Bald Eagle #17-0968

Admission Date: 
May 16, 2017
Location of Rescue: 
Stafford, VA
Cause of Admission / Condition: 
Found on the ground
Patient Status: 
Current Patient

On May 16, a female young adult Bald Eagle was admitted to the Wildlife Center. The eagle was found on the ground by an animal control officer in a landfill in Stafford, VA.  This bird was unable to fly and would fall over when approached.

On presentation, patient #17-0968 was quiet and laying flat in the crate.  The bird had a mildly thin body condition, a slightly decreased heart rate, and fresh bloody abrasions on her head, lower left and right mandibles, both carpi (wrists), and the tip of the left wing.  All of the bird's primary feathers were tattered, particularly on the left wing, and most of the tail feathers were in blood. The bird was also covered in dust and dirt from being on the ground in the landfill.

Radiographs revealed an enlarged heart but no other significant findings. Blood work was unremarkable, and a test for lead in the blood showed very low levels. The vet staff administered pain medication and fluids. It's possible the bird suffered head or spinal trauma from a collision or fight, or the bird could have ingested a toxin (e.g. pesticides).

The morning after admission, the eagle was much brighter and feistier. Blood work was repeated to ensure nothing was missed during the initial analysis. The bird's lead levels remained low and no other abnormalities were noted. Blood will be sent to an external lab to test for organophosphates. Until then, the bird will be given supportive care and will be assessed daily.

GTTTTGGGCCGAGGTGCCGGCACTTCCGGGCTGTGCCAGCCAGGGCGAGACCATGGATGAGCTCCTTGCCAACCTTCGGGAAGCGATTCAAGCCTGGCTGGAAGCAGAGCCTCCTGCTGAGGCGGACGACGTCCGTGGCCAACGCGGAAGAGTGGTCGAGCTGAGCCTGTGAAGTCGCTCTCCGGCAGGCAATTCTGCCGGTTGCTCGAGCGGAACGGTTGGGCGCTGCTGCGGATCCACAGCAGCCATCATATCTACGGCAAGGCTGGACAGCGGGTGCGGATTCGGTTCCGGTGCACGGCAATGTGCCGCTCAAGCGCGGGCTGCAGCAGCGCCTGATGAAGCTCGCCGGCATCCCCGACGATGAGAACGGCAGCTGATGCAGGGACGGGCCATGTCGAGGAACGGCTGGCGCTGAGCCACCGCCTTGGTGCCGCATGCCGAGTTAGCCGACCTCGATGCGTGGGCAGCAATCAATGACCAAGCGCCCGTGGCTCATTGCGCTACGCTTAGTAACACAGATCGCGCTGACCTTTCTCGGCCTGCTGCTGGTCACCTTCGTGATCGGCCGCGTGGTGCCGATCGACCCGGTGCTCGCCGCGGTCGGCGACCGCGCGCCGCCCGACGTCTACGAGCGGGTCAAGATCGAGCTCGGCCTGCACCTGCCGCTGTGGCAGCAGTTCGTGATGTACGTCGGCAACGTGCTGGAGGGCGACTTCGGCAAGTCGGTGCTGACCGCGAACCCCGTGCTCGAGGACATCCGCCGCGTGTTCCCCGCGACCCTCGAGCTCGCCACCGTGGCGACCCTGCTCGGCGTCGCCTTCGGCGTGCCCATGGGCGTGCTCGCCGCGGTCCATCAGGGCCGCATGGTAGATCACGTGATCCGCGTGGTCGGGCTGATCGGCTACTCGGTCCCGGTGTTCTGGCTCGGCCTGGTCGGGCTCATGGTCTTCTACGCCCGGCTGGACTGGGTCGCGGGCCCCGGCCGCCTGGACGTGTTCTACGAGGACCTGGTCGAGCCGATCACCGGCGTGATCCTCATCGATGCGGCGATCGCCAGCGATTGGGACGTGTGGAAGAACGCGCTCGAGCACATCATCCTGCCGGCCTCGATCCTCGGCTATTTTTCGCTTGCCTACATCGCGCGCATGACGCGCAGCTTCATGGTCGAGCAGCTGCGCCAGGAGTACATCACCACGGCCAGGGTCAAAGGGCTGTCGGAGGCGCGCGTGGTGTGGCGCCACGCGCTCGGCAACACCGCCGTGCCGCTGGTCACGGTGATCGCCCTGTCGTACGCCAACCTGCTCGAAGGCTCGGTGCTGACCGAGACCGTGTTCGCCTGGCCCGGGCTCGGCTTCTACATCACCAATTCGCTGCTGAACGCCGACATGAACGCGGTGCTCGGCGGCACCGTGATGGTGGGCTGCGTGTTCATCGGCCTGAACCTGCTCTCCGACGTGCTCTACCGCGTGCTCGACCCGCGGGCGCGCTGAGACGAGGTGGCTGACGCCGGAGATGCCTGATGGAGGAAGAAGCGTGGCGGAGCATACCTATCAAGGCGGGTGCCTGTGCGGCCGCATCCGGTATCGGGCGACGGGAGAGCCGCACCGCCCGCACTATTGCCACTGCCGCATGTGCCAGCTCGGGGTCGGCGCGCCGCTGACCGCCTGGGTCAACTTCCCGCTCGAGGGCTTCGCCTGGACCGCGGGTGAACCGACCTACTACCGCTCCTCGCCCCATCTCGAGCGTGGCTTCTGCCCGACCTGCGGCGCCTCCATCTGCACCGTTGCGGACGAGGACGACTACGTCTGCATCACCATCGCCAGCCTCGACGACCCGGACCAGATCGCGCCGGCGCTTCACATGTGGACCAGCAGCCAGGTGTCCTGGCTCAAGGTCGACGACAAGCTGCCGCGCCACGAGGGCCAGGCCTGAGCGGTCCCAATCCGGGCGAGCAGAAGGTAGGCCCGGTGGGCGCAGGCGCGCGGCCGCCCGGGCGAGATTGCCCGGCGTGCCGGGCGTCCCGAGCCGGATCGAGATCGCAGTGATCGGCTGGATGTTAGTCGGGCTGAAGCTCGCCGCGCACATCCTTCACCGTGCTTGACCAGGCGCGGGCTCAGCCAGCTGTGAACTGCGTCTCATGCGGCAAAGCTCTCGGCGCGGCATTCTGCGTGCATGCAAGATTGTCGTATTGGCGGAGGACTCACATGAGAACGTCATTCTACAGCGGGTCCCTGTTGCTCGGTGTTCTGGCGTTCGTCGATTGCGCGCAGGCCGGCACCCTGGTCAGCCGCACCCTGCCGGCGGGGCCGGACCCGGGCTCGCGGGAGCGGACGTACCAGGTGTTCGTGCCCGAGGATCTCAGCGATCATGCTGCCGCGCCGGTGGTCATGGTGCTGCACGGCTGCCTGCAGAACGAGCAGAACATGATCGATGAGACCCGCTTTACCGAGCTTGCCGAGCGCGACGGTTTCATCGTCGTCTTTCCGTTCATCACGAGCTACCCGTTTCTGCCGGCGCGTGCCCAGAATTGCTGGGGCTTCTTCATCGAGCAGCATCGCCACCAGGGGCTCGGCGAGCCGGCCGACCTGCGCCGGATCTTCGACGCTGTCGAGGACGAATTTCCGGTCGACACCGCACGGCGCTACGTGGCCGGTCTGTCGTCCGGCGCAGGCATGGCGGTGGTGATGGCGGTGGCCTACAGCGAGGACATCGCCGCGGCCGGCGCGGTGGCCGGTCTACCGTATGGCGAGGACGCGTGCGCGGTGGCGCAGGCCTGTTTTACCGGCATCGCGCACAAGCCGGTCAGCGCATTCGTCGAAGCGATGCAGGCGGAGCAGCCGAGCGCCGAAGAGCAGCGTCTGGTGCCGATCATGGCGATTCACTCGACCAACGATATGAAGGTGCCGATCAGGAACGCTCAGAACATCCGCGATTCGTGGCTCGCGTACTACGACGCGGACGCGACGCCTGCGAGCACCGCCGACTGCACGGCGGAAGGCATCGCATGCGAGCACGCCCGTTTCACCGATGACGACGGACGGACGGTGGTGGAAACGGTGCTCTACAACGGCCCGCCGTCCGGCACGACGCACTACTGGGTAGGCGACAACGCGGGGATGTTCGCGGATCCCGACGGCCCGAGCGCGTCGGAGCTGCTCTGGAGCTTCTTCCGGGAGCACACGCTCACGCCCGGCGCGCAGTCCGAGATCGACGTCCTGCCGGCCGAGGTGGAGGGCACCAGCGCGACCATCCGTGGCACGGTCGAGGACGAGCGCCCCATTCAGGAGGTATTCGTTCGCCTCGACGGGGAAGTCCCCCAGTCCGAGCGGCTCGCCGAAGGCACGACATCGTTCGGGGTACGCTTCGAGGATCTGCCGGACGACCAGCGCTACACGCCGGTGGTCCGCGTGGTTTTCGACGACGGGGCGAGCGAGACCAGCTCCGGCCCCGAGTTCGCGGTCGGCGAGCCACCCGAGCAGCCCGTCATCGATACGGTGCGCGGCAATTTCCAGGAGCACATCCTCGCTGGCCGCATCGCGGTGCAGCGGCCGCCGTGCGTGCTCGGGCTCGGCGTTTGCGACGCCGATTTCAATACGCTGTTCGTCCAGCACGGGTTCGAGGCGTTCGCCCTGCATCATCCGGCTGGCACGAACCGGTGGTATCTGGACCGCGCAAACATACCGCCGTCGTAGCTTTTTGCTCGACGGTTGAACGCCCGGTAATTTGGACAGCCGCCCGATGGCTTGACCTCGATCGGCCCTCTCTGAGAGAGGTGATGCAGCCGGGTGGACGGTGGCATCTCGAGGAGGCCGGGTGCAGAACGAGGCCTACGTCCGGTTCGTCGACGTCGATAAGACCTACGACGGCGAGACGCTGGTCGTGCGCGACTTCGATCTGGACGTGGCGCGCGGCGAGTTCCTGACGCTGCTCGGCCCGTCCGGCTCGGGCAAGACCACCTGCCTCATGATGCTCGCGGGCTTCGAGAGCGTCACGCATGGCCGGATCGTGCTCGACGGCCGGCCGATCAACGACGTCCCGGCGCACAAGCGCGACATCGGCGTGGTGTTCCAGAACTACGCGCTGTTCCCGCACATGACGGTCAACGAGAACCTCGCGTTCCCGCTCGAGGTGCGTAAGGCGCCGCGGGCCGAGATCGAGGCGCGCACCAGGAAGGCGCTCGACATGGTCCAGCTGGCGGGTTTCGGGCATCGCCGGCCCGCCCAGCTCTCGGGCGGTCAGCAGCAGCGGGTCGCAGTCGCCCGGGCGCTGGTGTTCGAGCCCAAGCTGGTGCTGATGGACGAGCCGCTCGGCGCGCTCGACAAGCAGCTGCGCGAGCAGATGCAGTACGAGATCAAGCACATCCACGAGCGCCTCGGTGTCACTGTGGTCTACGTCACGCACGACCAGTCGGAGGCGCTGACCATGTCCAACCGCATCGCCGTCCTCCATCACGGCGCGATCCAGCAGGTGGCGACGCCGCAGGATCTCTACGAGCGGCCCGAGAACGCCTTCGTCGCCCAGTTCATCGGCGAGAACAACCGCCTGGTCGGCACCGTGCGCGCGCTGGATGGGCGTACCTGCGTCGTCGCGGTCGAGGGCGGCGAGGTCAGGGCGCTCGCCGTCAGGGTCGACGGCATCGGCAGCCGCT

Your special donation will help the Center to provide care to this Bald Eagle … and all of the patients admitted in 2017. Please help!

Updates

July 4, 2017

The veterinary staff have been monitoring Bald Eagle #17-0968’s injured wings. Both carpi remain swollen but appear to be healing gradually.

On July 3, the veterinary staff drew fluid from the carpus joints on both wings and will perform cytology; the tests will help determine if there is a bacterial infection causing the swelling that will require a course of antibiotics.

The staff will move the eagle into a larger enclosure [A2]; Dr. Ernesto hopes that allowing the bird to fly more will help to reduce some of the swelling around the wounds.  For the time being, staff will refrain from actively exercising the eagle.

June 22, 2017

On May 28, Bald Eagle #17-0968 was moved to a larger outdoor enclosure, allowing staff to better assess the bird's flight. Unfortunately, while housed in a larger pen, eagle #17-0968 injured his carpus (wrist) on each wing.

"Bumpers" are applied to an eagle's wing when it is housed in outdoor enclosures to limit injuries to the carpi; bumpers are composed of layers of protective padding and duct tape, secured along the wrist joint. In this case, the bumpers did not prevent the injuries.

On June 8, the veterinary team surgically debrided the wounds and took radiographs to check for more severe injuries. Radiographs showed soft tissue swelling but no broken bones. The vet staff prescribed a course of antibiotics and pain medication, as well as wound treatment every three days. The rehabilitation staff moved the bird to a smaller outdoor enclosure to limit movement.

May 24, 2017

Bald Eagle #17-0968 was moved to an outdoor enclosure on May 21 and has been eating more consistently on its own.

Test results show that the bird was exposed to pesticides, but the test does not identify a specific chemical. It's unclear if the exposure caused any of the eagle's symptoms upon presentation at the Center.

The veterinary team will continue to monitor the eagle's attitude and appetite.